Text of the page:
Enduring legacy: Role of family businesses in the regional ecosystem Enduring legacy: Role of family businesses in the regional ecosystem
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Enduring legacy: Role of family businesses in the regional ecosystem

Enduring legacy: Role of family businesses in the regional ecosystem

Family businesses have contributed significantly to the wider economic landscape, credited as major drivers of job creation and inclusivity

Family businesses

Enterprising. Resilient. Expansive. Perhaps the most apt qualifiers that spring to mind when one considers family businesses and their role within the wider economic landscape.

Strategic, committed to long-term visions and operating on strong fundamentals are some of the many reasons why family businesses have proved resilient time and again.

According to the 2021 EY and University of St. Gallen Family Business Index, the world’s largest 500 family businesses collectively generated $7.28tn in revenue and employed 24.1 million people. The EMEIA (Europe, Middle East, India and Africa) region was home to 52 per cent of those companies in the index, of which three were headquartered in the UAE.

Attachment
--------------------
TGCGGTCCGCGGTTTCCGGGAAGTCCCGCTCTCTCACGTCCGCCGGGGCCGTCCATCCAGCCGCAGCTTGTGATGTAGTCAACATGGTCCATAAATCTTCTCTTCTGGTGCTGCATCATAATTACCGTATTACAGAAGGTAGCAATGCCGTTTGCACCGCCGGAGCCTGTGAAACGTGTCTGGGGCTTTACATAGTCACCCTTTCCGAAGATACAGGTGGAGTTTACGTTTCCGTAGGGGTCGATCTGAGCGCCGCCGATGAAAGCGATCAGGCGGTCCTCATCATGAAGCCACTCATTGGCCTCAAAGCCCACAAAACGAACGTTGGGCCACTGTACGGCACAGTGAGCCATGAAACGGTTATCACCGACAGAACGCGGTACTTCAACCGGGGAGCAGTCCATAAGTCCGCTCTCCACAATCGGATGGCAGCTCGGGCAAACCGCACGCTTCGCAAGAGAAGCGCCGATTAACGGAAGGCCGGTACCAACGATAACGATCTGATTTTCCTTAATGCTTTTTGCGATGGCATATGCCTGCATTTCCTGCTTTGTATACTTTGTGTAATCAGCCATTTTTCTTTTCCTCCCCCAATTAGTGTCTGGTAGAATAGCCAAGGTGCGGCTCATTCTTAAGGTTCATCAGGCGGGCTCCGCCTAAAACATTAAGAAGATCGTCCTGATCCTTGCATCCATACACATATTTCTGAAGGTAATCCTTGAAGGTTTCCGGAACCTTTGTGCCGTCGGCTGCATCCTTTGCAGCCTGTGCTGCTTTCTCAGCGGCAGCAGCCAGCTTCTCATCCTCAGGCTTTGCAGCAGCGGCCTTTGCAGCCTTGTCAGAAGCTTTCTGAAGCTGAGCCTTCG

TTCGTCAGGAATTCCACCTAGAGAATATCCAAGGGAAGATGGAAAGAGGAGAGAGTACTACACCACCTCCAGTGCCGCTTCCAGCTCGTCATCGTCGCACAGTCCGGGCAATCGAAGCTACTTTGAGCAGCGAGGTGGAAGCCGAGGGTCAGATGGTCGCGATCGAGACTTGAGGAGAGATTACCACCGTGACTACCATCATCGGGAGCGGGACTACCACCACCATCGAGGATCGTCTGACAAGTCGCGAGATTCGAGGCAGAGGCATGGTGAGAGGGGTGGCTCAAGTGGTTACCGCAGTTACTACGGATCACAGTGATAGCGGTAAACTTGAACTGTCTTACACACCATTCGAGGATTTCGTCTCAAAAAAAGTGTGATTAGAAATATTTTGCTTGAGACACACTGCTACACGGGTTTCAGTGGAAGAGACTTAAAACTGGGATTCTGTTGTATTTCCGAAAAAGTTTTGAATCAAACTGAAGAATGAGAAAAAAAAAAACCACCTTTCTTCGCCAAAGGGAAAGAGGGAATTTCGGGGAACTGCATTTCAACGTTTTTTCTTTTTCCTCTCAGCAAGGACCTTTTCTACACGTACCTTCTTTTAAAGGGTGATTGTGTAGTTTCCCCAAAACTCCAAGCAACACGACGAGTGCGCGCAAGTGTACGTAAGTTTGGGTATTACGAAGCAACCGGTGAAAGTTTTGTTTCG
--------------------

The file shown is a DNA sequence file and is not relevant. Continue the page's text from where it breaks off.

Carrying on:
The UAE and the GCC region are no different, with family-owned companies not only considered one of the most trusted forms of business, but also credited as major drivers of job creation and inclusivity.

“Family businesses have long played an important role in the development of the economies across the Gulf region. Just like governments, family businesses across the region have responded to economic, social, technological and demographic changes, whilst at the same time being true to their heritage and traditions,” says John Iossifidis, group CEO of Al Ghurair Investment, a Dubai-headquartered family business group with operations in sectors such as food, resources, properties, construction, energy, mobility and ventures.

Adopting change
Customers and markets have evolved over time – a trend that has prompted change across companies and is also propelling family-owned enterprises to strive and transition towards a technology-driven, sustainable future. Family businesses in the Middle East hold clear priorities for the imminent future and five themes have emerged, according to PwC’s Middle East Family Business Survey 2021. These include diversification, transformation, family values, resilience and impact.